Russia Is Preparing for a Nuclear or Chemical Attack as Tensions With NATO Build

Cadets wear gas masks as they take part in exercises at Serpukhov Military Institute of Rocket Forces in Serpukhov town, 100 kilometers (62 miles) south of Moscow, on April 6, 2010. Denis Sinyakov/Reuters

Russian troops near the Black Sea coast have carried out drills for a scenario in which Russia was attacked by a chemical or nuclear weapon, the country's military has revealed.

Spread across three Russian regions between the Black and Caspian seas, the drills involved more than 5,000 troops, the Ministry of Defense announced in a statement Monday.

Preparing for a scenario in which Russia was attacked by "weapons of mass destruction by a hypothetical enemy," soldiers were deployed in hazmat suits and gas masks.

Read More: Russia's nuclear forces can bypass missile shields, Moscow boasts

Units specializing in chemical weapons were deployed in the Krasnodar and Stavropol regions, while at least 100 personnel in the neighboring Rostov region launched a parallel decontamination drill on Monday. It followed similar exercises held by Russian overseas troops in nearby Armenia over the weekend.

Also deployed were mobile laboratories and radioactive- and chemical-tracing reconnaissance vehicles capable of quarantining, assessing and potentially eliminating a chemical or nuclear theat.

In recent weeks, Russia's nuclear-capable forces practiced missile launches and flyovers in apparent offensive measures for a conflict scenario. The military has pledged to test its Sarmat intercontinental ballistic missile system before the end of the year.

Russian Minister of Defense Sergei Shoigu has alleged that NATO is developing use of nuclear arms near Russia's western borders last week, but has not provided evidence for the claims.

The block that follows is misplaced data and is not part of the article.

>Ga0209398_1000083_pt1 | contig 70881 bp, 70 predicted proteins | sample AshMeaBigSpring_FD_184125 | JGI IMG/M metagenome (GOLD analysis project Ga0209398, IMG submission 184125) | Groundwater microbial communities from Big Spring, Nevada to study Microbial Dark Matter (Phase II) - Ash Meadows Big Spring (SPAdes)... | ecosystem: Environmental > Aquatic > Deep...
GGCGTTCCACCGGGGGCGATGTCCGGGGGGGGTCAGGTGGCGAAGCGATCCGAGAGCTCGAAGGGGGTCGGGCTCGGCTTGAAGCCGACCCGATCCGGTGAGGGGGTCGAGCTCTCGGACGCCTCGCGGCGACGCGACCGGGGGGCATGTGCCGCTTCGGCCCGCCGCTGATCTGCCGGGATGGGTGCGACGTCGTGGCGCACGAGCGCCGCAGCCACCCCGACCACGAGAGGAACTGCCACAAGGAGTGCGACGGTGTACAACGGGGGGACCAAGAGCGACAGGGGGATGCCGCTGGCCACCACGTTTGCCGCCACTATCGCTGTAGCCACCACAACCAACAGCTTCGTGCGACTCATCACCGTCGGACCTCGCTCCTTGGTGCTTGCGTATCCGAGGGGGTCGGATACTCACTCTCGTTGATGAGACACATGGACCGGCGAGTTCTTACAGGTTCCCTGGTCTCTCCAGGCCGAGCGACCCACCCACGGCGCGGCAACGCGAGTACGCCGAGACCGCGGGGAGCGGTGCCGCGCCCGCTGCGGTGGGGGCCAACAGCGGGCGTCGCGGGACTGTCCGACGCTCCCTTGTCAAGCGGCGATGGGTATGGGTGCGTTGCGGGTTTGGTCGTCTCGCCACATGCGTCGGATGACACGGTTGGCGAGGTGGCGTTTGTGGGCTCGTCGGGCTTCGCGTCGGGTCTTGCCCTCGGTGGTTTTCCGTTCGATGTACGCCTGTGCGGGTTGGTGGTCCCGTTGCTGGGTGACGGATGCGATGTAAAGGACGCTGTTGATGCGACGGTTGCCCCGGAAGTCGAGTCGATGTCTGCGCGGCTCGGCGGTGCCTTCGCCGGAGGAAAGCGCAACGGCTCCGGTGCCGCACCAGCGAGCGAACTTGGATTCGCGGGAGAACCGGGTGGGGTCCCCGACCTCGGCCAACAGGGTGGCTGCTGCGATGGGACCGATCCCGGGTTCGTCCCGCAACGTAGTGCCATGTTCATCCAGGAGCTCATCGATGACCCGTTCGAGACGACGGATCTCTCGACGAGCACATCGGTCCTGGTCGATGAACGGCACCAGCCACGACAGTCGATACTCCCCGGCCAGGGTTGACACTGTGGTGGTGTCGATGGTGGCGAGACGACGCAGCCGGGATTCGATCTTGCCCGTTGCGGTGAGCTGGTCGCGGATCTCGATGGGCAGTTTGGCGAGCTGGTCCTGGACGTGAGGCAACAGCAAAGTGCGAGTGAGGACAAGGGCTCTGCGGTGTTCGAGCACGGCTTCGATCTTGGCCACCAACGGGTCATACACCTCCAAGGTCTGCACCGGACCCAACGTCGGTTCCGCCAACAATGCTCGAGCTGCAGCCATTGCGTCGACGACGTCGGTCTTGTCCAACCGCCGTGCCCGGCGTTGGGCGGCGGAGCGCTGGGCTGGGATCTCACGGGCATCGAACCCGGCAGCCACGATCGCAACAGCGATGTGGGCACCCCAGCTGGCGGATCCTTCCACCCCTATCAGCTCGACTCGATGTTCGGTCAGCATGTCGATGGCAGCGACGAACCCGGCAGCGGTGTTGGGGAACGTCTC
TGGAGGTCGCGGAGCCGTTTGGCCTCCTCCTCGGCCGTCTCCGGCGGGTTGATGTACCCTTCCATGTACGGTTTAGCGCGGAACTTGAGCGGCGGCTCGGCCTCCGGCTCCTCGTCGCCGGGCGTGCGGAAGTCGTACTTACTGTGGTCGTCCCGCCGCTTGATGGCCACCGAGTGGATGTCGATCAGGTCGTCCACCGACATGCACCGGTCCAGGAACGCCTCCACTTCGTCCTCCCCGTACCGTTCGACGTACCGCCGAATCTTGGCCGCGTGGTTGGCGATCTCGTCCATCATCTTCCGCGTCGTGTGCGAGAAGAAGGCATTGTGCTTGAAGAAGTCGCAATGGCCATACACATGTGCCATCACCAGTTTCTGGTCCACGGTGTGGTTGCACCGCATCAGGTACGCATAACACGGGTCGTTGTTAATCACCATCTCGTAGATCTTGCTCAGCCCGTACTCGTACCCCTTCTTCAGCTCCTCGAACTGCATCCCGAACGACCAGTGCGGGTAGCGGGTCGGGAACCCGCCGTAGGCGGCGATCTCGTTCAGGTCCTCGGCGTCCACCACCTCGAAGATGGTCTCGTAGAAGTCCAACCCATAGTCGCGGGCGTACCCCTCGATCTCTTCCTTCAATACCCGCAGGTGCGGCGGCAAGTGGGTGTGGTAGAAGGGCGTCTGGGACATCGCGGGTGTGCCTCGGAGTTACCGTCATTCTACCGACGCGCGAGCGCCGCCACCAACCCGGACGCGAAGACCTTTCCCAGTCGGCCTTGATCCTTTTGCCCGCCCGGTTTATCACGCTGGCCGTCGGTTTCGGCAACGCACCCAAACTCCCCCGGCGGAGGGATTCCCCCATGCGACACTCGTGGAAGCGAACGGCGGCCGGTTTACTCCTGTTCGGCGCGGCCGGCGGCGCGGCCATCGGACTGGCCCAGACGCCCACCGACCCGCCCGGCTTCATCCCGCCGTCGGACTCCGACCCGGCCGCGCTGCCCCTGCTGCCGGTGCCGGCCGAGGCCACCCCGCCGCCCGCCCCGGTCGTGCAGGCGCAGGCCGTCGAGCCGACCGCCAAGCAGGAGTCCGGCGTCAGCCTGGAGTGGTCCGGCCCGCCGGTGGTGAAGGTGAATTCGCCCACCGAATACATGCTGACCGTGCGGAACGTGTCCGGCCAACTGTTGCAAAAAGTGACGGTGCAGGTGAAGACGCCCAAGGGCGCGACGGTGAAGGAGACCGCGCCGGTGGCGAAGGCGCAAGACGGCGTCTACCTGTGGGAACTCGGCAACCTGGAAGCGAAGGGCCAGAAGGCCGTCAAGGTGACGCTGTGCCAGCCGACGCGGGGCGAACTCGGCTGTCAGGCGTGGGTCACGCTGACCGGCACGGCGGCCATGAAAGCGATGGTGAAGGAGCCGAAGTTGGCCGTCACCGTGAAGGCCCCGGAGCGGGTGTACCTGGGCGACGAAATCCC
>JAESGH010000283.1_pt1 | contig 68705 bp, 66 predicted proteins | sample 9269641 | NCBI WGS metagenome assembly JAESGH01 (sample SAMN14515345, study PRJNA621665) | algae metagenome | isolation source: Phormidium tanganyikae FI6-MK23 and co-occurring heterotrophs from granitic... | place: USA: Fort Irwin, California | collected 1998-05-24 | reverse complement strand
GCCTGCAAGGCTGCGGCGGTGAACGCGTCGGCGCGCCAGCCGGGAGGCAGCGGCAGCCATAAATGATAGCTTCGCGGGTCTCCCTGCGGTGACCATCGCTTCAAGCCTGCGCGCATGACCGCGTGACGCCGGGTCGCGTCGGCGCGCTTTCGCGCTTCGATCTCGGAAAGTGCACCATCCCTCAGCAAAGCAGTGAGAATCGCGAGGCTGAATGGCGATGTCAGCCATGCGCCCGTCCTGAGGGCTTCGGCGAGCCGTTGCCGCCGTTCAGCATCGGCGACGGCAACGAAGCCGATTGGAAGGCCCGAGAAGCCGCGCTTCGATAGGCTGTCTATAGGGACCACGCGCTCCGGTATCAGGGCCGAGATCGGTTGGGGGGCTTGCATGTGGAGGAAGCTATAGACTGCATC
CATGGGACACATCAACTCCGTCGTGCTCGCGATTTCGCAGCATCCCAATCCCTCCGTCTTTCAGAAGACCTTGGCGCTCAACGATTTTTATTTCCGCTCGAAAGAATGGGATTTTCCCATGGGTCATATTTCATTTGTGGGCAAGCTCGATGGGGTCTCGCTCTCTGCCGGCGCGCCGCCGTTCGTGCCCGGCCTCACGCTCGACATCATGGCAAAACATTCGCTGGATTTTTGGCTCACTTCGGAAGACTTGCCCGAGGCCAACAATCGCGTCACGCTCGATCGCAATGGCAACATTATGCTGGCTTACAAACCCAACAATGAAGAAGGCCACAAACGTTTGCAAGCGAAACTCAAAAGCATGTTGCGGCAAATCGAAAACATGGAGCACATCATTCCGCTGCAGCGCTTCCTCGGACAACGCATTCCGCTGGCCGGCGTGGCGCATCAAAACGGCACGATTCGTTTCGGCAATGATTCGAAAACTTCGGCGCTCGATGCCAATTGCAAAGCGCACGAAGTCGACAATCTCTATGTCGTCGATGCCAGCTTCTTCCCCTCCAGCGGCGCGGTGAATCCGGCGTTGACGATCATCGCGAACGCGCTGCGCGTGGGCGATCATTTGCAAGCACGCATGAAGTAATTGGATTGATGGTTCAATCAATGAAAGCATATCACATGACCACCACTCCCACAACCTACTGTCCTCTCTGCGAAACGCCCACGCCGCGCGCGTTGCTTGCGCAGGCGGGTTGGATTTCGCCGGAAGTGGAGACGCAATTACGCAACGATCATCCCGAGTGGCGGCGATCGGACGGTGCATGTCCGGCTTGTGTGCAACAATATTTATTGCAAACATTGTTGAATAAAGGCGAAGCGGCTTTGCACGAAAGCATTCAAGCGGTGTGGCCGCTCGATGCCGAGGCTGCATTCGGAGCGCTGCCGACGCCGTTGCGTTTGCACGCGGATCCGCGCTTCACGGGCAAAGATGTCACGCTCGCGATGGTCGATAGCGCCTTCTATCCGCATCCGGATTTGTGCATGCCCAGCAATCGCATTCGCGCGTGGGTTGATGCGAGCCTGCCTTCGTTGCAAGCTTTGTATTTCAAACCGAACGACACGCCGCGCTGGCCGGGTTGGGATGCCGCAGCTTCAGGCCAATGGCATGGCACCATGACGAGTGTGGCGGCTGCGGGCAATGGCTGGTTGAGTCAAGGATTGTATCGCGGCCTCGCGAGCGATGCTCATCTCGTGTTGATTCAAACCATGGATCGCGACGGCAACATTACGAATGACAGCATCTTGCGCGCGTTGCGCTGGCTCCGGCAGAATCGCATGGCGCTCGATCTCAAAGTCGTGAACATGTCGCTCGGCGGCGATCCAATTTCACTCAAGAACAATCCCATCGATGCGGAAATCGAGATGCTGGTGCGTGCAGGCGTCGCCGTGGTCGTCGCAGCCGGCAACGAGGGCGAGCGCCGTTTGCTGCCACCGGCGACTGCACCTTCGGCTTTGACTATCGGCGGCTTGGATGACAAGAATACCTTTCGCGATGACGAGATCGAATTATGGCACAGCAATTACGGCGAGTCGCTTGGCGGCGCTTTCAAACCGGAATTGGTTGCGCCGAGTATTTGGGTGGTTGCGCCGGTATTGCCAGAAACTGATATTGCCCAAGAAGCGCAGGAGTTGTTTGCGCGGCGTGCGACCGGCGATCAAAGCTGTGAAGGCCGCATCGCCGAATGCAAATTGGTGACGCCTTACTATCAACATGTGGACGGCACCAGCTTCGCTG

Russian President Vladimir Putin has repeatedly warned of the dangers of a nuclear conflict, mostly in response to the growing rift between the West and his government.

Russia's annexation of Crimea, backing of separatist insurgents in Ukraine's east and its military support for Syrian President Bashar al-Assad have been the major sticking points that have worsened ties with the U.S. and European states.

Recent allegations that Russia interfered in the U.S. presidential election last year have halted Trump's campaign initiative to reach out to Putin and improve relations.

While a handful of officials have made a habit of speaking about hypothetical massive and possibly nuclear conflict, opinion polls show the majority of Russians are wary to believe such a scenario is likely, despite the rift with the West.

According to state pollster WCIOM, 63 percent of Russians felt that war with the U.S. or NATO was impossible or unlikely in April. Although North Korea enjoys a better relationship with Russia than with most countries, the country's nuclear weapons program was viewed as a threat by 67 percent of Russians. A total of 39 percent believed North Korea directly threatened Russia.